A: I think it's an essential truth of our world that the evils we perpetrate upon our children - not just those we parent, but all children - come back to haunt us. I'm regularly despairing at the short-sightedness of those who begrudge our children the resources that will enable them to grow and prosper.

At the same time, the heart of the problem in my novel is fear - the fear of a community that is struggling to survive. When communities feel threatened, they look around for someone to blame. They look for monsters. And this becomes a self-fulfilling prophecy. We treat our children like monsters and then they become them.

Q: How did you develop your setting?

A: I was really pleased when a bookseller told me that she felt the novel could just as easily have been set five hundred years in the future as five hundred years in the past.

I was aiming for timelessness, like a fairy tale or myth - a story that felt archetypal, rather than tied to any particular moment in history. And I do believe that my central theme of fear and what it does to us is timeless. We're just as likely to look for monsters now as we were hundreds of years ago.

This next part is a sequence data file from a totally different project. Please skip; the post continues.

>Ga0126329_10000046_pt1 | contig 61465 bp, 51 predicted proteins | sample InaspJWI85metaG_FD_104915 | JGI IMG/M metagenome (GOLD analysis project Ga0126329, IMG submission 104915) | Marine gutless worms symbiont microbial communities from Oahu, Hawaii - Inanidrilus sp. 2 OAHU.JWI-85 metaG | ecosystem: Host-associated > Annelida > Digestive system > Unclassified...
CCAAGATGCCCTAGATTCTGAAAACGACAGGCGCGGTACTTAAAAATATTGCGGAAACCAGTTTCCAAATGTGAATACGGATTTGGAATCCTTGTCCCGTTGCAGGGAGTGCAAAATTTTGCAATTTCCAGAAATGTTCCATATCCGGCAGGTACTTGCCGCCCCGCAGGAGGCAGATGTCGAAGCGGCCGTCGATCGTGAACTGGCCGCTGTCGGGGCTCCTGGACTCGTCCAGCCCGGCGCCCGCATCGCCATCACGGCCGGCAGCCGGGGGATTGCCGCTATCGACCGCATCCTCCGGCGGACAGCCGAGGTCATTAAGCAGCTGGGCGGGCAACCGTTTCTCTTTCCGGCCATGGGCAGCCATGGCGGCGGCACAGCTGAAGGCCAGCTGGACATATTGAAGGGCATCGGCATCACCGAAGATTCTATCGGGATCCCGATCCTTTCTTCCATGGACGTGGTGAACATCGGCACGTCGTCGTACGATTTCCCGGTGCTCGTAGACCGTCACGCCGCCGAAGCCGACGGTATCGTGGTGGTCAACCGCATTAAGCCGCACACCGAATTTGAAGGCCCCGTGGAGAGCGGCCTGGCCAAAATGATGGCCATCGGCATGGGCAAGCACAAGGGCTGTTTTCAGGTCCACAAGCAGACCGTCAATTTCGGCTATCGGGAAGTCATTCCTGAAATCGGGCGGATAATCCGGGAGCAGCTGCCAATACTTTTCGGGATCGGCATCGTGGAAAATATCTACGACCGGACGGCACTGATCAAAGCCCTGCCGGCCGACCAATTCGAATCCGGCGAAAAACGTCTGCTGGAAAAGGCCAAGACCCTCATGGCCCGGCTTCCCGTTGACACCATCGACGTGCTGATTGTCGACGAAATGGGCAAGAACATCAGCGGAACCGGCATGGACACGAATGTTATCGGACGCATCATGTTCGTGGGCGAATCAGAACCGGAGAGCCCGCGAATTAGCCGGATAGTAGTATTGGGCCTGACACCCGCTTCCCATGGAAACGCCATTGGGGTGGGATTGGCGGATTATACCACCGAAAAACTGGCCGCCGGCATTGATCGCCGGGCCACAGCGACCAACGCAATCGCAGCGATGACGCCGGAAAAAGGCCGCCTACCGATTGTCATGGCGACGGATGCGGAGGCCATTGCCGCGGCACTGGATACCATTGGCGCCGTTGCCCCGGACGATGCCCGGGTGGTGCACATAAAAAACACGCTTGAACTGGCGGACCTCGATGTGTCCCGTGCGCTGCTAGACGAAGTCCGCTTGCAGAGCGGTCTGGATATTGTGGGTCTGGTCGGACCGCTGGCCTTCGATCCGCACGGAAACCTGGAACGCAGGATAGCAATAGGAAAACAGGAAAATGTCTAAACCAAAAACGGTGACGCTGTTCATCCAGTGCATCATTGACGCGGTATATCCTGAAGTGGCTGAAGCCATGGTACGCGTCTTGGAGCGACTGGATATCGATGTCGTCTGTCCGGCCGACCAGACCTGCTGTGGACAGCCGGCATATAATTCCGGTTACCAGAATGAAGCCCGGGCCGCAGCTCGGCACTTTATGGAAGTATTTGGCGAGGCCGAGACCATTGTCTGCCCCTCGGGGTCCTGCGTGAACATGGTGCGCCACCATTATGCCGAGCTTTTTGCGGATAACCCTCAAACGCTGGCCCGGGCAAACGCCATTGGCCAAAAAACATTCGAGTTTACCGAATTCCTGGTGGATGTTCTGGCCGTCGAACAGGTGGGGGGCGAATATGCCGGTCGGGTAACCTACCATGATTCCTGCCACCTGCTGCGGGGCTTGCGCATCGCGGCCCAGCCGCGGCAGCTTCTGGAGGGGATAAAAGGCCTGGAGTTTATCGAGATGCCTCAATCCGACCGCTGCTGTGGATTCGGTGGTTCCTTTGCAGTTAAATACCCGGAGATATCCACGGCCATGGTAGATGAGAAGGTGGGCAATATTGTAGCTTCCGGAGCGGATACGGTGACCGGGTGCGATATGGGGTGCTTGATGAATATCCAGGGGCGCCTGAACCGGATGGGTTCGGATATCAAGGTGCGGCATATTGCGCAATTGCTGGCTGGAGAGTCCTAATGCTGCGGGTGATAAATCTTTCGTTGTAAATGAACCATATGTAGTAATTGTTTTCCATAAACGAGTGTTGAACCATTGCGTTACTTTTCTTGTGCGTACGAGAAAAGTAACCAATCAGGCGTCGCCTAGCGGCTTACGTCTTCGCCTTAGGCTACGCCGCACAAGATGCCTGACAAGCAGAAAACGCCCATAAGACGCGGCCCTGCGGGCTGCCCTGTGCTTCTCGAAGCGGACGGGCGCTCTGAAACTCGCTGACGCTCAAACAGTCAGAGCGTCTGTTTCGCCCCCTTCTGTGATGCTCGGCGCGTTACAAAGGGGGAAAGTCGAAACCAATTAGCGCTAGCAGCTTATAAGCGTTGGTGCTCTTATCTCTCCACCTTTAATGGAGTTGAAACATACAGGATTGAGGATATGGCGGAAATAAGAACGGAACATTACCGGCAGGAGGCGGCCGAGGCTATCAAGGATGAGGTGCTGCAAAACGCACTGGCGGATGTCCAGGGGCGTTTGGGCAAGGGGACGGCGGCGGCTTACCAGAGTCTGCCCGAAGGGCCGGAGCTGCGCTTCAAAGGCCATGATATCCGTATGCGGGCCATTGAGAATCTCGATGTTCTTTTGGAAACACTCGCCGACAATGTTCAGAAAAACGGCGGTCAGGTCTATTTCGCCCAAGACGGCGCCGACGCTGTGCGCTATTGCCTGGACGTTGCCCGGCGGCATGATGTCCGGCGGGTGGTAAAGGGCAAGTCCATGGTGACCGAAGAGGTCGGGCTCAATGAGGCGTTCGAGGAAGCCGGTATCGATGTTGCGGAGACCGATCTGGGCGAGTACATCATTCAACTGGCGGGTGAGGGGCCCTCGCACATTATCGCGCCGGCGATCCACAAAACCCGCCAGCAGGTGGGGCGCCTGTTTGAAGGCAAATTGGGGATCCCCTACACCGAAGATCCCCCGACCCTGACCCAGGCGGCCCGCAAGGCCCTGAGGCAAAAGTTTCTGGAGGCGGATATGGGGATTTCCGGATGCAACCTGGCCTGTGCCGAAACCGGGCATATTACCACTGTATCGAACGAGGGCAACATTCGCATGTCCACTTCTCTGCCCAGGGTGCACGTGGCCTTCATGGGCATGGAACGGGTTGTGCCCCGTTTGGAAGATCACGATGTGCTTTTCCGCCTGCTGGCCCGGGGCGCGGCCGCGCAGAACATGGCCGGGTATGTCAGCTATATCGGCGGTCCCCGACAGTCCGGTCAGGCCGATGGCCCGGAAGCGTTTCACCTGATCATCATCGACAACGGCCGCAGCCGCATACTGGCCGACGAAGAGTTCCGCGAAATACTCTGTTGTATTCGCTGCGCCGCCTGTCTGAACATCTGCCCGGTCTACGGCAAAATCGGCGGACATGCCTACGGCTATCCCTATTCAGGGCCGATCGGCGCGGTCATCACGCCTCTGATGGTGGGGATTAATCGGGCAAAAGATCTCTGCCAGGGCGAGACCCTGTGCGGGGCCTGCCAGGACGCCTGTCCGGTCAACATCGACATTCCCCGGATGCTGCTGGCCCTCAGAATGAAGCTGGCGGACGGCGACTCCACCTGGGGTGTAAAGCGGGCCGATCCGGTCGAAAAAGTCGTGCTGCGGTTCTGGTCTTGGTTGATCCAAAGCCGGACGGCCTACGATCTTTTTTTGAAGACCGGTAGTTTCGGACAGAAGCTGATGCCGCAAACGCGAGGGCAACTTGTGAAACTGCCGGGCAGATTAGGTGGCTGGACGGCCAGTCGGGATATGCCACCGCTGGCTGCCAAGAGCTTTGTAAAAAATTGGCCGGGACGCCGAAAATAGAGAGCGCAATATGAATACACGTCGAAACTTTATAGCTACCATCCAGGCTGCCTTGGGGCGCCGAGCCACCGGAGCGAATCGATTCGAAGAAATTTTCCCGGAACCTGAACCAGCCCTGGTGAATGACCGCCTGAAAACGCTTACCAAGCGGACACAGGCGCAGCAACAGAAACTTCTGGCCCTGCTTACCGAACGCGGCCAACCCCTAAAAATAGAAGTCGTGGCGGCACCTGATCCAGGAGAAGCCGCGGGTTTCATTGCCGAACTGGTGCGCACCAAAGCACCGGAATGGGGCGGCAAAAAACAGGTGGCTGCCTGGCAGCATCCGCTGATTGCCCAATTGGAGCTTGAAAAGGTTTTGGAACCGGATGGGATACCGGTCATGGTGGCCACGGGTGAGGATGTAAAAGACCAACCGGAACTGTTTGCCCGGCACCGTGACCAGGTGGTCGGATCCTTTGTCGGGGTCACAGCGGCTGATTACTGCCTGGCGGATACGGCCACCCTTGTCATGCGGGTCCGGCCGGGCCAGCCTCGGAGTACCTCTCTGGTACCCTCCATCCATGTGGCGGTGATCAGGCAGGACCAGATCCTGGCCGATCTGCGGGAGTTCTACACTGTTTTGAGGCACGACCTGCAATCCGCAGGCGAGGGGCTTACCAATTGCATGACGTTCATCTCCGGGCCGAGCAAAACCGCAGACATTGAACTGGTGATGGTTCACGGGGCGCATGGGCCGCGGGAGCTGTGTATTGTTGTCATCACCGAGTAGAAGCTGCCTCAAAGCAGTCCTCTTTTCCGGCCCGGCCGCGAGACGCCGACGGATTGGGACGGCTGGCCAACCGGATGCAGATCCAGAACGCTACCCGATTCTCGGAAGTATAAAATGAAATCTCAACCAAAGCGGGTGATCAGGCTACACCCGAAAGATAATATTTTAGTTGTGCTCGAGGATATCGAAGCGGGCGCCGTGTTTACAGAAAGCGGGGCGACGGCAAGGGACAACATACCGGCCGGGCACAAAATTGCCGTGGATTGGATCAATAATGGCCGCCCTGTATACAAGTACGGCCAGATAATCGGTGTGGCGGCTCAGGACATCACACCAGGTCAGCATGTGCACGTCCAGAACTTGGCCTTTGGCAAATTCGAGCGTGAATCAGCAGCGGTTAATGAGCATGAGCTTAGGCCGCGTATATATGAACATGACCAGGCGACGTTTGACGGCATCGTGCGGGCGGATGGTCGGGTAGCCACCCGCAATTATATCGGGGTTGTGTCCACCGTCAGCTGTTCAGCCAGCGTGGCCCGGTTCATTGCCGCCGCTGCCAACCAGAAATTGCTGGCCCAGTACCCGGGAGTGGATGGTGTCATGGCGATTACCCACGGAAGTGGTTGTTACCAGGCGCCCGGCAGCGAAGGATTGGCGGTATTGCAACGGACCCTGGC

That said, there are some elements of the scenery that were very much inspired by Wales, one of the most beautiful places I've ever been. And I used Welsh names for characters and places.

Q: You also explore the role and strengths of women through the novel. How does this society perceive women?

A: I began with a story about the betrayal of two girls by their father. From there, I explored the ways in which a community that feels threatened tries to exert control over its women. The character of Mother grew and developed over time, and she enabled me to flesh out the ways in which we judge women.